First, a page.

On certain occasions, I will share with you the work of either teachers or performers whose methods I have difficulty in accepting. In this Post you’ll have an opportunity to see two teachers:
First is a master class conducted by Ana Chumachenco, who instructs a young violin student on how to perform one of Mozart’s violin concerti. The biographical material seems quite positive:
“Ana Chumachenco is recognized as one of the foremost violin teachers in the world and is a professor at the renowned Musikhochschule in Munich. She started to play the violin at the age of four, initially taught by her father, himself a disciple of the great Leopold Auer. At the age of 18 she was awarded the gold medal at the Carl Flesch competition in London and Yehudi Menuhin, Joseph Sigeti and Sándor Vegh were among her mentors at that time…”
My sense is that there’s very little creativity on the part of the instructor. We only see the teacher’s way of playing. At no time did I see an attempt by the teacher to engage the student in an exploration of finding a “better way” by the student herself.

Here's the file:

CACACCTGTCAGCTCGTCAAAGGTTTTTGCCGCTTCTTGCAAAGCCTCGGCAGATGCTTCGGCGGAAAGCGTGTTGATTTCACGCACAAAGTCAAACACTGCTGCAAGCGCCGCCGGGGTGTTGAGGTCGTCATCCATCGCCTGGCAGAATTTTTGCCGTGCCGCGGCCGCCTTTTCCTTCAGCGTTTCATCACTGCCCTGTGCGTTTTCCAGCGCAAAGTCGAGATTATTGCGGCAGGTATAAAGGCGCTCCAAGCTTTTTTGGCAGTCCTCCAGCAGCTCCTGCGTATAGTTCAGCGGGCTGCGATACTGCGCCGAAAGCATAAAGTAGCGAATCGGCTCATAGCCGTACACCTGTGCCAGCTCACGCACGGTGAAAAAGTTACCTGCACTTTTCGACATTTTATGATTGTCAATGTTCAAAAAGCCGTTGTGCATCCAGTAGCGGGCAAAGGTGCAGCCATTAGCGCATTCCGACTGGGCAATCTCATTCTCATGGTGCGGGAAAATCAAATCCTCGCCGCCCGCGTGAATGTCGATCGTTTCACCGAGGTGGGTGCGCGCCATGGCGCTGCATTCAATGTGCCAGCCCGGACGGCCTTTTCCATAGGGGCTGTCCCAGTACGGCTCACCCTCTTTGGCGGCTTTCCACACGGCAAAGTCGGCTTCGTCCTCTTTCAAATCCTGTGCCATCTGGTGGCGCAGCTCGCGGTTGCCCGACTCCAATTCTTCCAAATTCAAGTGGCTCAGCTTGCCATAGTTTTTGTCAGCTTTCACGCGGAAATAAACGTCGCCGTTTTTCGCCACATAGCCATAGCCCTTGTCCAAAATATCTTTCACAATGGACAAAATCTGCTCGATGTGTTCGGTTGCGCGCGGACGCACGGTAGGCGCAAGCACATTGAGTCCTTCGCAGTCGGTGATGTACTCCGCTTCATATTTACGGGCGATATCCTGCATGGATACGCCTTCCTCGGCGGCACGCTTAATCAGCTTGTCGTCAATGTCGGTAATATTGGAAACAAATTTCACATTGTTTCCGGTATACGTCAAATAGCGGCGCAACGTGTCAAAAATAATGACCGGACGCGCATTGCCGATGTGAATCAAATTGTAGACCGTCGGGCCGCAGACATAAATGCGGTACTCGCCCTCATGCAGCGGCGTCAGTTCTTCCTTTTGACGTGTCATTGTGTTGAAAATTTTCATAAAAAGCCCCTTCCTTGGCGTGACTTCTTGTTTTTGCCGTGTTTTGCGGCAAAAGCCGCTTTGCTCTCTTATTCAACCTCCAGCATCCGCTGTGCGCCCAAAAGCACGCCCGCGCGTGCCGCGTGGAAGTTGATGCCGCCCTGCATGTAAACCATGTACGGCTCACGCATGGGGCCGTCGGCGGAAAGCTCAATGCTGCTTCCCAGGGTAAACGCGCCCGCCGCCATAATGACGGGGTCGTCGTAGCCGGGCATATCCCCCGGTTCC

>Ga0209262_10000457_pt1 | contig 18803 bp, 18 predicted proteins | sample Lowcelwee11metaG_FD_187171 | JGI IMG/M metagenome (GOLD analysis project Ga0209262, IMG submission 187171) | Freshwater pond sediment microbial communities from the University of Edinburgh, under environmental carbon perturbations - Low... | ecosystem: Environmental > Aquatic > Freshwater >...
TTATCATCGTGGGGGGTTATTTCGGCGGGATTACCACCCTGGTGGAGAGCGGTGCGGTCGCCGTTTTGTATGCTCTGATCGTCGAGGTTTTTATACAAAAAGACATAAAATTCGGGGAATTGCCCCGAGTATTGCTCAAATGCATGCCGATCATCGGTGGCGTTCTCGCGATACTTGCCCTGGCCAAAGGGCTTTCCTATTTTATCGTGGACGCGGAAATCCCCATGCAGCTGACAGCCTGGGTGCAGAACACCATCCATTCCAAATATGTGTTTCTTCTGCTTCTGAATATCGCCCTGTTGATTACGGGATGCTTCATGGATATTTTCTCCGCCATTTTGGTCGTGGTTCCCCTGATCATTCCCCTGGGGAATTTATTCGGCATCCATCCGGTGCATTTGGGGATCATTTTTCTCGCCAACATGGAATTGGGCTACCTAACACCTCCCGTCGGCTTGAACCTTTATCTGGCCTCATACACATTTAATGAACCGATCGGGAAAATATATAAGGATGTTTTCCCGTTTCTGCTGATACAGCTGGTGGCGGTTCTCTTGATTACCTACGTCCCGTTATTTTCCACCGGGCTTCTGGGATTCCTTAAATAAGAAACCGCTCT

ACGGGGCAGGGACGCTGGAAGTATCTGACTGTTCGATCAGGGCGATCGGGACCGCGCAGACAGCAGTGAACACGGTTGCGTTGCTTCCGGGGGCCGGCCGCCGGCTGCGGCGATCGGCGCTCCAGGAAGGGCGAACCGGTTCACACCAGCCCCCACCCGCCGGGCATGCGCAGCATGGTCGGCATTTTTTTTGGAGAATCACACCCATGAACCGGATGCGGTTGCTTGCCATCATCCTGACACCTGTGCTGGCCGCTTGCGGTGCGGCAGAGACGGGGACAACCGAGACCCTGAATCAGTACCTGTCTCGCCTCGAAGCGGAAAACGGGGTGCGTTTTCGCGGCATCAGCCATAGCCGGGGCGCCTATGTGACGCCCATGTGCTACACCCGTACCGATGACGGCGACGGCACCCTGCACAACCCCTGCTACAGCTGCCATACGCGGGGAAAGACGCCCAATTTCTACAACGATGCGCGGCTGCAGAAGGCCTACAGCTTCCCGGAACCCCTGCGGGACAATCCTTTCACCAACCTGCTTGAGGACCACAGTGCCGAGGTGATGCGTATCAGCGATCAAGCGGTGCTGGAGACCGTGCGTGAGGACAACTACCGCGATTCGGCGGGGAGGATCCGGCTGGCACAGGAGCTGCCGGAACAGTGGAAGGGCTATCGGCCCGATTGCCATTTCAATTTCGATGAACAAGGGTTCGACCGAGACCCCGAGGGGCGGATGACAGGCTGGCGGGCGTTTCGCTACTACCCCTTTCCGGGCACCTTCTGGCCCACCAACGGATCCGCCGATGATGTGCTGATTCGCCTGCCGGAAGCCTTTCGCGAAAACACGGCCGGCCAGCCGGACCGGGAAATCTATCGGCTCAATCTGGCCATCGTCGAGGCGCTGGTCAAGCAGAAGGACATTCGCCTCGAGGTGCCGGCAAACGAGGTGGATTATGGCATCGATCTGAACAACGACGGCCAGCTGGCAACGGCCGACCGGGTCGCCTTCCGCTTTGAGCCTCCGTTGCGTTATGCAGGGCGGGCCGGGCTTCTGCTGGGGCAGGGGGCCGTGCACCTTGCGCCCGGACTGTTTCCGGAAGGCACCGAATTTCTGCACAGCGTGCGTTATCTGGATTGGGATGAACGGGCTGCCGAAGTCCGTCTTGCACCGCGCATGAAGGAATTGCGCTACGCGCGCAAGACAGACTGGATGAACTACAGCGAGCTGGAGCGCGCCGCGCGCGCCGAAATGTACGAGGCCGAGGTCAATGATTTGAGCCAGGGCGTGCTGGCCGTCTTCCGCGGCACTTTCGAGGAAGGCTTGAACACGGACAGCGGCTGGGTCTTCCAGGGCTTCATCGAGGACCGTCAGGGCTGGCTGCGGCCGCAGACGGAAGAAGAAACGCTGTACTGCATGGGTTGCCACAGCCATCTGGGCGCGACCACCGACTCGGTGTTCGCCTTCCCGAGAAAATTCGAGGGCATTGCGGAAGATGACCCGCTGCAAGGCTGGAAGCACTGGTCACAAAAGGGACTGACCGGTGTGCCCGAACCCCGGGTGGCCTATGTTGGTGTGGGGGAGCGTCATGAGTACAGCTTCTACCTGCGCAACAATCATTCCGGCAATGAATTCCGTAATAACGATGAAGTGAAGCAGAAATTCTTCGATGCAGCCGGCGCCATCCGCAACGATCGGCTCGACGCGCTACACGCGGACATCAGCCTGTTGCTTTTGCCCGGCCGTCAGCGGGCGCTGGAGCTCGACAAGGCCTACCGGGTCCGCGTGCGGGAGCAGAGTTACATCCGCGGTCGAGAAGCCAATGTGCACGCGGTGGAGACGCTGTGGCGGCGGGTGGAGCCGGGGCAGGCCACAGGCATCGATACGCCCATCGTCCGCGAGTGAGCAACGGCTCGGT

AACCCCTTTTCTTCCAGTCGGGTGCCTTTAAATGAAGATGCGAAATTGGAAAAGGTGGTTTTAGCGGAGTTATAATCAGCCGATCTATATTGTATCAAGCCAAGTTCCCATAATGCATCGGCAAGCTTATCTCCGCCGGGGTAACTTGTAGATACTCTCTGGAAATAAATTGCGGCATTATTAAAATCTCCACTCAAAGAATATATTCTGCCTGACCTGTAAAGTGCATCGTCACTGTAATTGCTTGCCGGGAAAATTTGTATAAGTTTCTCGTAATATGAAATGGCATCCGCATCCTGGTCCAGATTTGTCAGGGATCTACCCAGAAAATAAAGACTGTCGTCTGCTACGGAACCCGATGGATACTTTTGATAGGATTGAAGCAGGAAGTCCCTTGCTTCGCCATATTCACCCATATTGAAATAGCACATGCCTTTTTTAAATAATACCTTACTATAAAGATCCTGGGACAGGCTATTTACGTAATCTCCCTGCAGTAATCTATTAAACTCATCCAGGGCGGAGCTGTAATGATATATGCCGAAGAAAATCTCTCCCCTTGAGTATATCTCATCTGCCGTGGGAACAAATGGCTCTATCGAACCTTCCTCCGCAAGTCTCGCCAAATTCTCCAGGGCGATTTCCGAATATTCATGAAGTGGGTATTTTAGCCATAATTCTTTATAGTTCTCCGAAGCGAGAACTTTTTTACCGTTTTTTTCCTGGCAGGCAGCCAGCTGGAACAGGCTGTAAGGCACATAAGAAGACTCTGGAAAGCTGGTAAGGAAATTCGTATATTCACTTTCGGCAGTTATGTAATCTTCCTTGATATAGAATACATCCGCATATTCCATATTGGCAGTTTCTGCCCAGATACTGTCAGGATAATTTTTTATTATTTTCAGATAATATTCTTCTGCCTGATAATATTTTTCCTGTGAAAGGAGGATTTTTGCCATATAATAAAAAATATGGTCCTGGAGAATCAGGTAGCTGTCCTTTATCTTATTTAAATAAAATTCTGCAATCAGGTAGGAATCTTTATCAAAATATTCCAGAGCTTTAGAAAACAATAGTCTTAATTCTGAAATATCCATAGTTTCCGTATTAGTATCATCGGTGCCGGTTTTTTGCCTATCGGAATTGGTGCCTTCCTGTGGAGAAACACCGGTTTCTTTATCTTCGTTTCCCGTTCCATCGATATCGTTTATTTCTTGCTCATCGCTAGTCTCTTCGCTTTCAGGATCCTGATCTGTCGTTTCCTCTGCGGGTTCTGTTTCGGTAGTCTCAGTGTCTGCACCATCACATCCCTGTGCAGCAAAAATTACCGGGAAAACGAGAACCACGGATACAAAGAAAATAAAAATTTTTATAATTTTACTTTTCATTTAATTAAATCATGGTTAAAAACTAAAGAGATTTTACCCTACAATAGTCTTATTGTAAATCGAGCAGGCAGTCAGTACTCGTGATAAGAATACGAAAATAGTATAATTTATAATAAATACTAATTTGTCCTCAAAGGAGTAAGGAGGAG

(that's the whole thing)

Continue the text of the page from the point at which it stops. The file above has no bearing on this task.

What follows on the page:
If the student were allowed to discover solutions and improvements in playing the instrument, would that not be a lot more powerful?
Feel free to comment on what you see below:
And now a conducting class with the late Kurt Mazur…
On this DVD, Kurt Masur works with two young conductors on the first two movements of Mendelssohn’s “Italian” Symphony, the symphony #4. Yes… there are a few times when Mazur demonstrates baton technique. On another occasion, however, he decides to talk about “prayer”, and I am actually lost as to how that topic is supposed to teach the young conductor how to obtain the kind of music that he is seeking from the orchestra. Judge for yourself by listening to the extract below: